The development of devices capable of recording physiological measurements in real-time has gathered pace. This has been accompanied by the development of portable multi-use devices (particularly smartphones) capable of recording physiological and behavioural information to satisfy growing demand for devices that empower individuals to monitor their own health and fitness. Our proposed project will enhance the information that can be extracted from the measurements these devices record, and assist in the interpretation of the temporal signals these complex measurements provide. The project will have an impact spanning public, clinical and academic users of such devices, and those involved in the commercial development and manufacture thereof.
The proposed research will have implications for academics in biomedical science, statistics, computing and electronic engineering. To maximise the impact of the proposed research on these stakeholders we will disseminate our findings at national and international conferences, and internationally through publication in peer-reviewed, open-access journals, drawing on the team's established track record of publication in high impact journals. Beyond these traditional approaches to academic dissemination we will utilise the internet to disseminate the project's findings, setting up a project website.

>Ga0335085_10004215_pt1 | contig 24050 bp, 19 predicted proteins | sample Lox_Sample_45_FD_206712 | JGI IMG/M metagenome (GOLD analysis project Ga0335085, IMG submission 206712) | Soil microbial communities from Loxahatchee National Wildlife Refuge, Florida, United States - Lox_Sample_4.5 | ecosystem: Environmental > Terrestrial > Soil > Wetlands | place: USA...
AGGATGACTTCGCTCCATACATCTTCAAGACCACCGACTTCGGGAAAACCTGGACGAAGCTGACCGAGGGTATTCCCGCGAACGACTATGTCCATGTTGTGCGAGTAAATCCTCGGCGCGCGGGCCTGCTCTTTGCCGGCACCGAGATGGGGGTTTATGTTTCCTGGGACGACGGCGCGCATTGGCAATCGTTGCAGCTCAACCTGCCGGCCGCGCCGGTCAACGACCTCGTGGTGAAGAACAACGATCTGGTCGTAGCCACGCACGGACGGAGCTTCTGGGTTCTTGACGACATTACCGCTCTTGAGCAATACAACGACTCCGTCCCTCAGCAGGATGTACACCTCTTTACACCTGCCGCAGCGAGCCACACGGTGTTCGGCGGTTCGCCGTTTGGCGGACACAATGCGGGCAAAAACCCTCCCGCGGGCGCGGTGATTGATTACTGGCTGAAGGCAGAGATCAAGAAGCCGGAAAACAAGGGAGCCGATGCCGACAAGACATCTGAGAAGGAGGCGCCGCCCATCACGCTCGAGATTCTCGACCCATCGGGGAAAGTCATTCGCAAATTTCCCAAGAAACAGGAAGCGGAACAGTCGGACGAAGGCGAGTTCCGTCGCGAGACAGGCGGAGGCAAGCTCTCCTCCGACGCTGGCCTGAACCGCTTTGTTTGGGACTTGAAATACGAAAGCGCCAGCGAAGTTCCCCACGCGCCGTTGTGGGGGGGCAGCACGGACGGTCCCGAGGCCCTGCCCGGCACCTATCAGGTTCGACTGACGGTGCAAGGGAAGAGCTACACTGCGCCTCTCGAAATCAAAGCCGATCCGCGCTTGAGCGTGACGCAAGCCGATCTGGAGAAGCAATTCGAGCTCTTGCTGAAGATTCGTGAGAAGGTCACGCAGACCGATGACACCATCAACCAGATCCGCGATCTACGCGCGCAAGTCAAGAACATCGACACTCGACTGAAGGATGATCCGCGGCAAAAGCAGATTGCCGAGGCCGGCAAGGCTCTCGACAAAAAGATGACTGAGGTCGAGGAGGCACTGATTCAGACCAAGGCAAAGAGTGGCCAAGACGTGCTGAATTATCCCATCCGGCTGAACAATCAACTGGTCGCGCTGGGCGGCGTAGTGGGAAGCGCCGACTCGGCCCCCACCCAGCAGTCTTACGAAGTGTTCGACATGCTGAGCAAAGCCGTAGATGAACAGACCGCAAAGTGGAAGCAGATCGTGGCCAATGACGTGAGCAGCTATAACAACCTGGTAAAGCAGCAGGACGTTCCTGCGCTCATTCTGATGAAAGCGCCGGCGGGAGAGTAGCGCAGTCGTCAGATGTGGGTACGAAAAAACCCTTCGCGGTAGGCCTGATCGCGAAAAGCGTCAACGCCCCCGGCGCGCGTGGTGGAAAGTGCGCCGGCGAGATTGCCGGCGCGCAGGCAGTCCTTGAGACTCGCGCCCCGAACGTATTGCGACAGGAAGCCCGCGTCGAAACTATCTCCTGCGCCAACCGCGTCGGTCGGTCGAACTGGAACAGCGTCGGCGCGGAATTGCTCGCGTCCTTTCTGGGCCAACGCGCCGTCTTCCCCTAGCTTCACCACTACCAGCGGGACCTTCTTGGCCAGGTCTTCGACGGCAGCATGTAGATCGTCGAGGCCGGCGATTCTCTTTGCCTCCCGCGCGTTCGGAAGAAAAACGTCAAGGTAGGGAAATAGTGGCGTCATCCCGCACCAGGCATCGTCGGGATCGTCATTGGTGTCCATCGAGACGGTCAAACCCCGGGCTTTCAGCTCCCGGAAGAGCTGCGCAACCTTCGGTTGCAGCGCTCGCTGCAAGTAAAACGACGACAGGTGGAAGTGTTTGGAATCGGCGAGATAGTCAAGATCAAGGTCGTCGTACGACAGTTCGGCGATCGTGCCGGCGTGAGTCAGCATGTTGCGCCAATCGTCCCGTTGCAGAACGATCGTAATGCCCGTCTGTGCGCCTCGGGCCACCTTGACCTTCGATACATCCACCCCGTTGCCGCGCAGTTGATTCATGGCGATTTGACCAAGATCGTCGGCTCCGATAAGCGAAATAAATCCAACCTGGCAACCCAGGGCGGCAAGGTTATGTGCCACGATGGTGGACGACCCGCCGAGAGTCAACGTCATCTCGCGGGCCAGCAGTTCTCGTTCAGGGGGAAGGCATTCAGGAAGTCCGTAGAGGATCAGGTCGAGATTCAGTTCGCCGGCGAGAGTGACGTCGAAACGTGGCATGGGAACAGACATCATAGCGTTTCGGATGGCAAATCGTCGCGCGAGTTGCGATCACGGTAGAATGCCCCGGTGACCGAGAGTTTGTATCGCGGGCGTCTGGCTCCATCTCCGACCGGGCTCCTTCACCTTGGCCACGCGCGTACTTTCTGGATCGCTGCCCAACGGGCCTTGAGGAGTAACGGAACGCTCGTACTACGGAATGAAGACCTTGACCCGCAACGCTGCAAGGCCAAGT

The research assistant working on the project will gain experience in new methodology, and also experience different working environments through working with both the School of Social and Community Medicine and the Centre for Multilevel Modelling in Bristol, and through research visits to Edinburgh and collaboration with Leeds and UCL. Their participation in the wider group of academics interested in this area will enable them to be at the cutting-edge of new methodological developments, and provide an ideal springboard for their development as independent researchers. The wider IEU will also benefit from this methodological development, and researchers within the IEU and the School for Social and Community Medicine will gain exposure to sophisticated statistical methods which will ensure their competitiveness in the research job market.